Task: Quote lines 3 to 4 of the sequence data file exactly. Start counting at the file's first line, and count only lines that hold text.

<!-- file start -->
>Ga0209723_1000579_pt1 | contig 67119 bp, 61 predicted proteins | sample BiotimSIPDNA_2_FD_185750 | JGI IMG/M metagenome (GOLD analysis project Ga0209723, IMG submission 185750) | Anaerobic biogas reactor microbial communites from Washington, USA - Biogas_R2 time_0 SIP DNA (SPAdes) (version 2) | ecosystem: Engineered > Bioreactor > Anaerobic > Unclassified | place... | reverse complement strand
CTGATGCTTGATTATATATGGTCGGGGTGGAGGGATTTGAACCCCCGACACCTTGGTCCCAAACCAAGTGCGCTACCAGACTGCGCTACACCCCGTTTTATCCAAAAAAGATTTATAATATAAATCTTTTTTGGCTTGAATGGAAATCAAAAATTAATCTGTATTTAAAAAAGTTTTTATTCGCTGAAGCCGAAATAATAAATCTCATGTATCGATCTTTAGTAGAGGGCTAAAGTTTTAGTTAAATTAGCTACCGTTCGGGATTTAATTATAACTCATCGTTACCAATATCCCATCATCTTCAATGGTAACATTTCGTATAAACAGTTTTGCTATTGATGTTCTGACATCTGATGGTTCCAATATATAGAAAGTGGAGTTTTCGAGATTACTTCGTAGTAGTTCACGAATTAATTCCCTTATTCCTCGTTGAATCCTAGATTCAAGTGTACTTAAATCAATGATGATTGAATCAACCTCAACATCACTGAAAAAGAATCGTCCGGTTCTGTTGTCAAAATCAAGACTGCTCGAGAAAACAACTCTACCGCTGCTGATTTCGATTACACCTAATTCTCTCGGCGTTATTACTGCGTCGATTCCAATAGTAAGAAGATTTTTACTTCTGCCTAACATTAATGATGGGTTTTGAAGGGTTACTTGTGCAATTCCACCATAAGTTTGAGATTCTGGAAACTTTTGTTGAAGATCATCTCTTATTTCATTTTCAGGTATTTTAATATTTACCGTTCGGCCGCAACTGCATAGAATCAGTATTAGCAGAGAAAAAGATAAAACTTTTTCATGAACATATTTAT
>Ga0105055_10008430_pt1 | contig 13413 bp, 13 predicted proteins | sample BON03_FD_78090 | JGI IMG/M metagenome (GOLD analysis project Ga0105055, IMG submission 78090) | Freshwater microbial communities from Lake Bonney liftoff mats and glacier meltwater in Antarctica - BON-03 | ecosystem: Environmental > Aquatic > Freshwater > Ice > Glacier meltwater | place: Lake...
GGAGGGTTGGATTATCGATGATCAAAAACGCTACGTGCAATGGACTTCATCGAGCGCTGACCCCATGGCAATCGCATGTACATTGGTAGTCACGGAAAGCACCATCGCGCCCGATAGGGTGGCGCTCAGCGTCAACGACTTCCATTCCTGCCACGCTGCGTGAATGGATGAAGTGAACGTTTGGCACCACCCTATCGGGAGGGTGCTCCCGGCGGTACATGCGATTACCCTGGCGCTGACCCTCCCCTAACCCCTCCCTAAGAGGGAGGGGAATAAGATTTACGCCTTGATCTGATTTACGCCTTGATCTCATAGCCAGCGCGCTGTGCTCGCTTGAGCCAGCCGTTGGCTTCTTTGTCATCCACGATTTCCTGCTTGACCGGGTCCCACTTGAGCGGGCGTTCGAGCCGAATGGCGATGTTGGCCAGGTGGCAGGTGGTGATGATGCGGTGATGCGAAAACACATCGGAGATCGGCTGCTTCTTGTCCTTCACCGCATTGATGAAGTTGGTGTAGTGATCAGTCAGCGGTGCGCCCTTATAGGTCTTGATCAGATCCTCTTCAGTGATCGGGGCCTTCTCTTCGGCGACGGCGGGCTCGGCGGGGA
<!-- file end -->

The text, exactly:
>Ga0105055_10008430_pt1 | contig 13413 bp, 13 predicted proteins | sample BON03_FD_78090 | JGI IMG/M metagenome (GOLD analysis project Ga0105055, IMG submission 78090) | Freshwater microbial communities from Lake Bonney liftoff mats and glacier meltwater in Antarctica - BON-03 | ecosystem: Environmental > Aquatic > Freshwater > Ice > Glacier meltwater | place: Lake...
GGAGGGTTGGATTATCGATGATCAAAAACGCTACGTGCAATGGACTTCATCGAGCGCTGACCCCATGGCAATCGCATGTACATTGGTAGTCACGGAAAGCACCATCGCGCCCGATAGGGTGGCGCTCAGCGTCAACGACTTCCATTCCTGCCACGCTGCGTGAATGGATGAAGTGAACGTTTGGCACCACCCTATCGGGAGGGTGCTCCCGGCGGTACATGCGATTACCCTGGCGCTGACCCTCCCCTAACCCCTCCCTAAGAGGGAGGGGAATAAGATTTACGCCTTGATCTGATTTACGCCTTGATCTCATAGCCAGCGCGCTGTGCTCGCTTGAGCCAGCCGTTGGCTTCTTTGTCATCCACGATTTCCTGCTTGACCGGGTCCCACTTGAGCGGGCGTTCGAGCCGAATGGCGATGTTGGCCAGGTGGCAGGTGGTGATGATGCGGTGATGCGAAAACACATCGGAGATCGGCTGCTTCTTGTCCTTCACCGCATTGATGAAGTTGGTGTAGTGATCAGTCAGCGGTGCGCCCTTATAGGTCTTGATCAGATCCTCTTCAGTGATCGGGGCCTTCTCTTCGGCGACGGCGGGCTCGGCGGGGA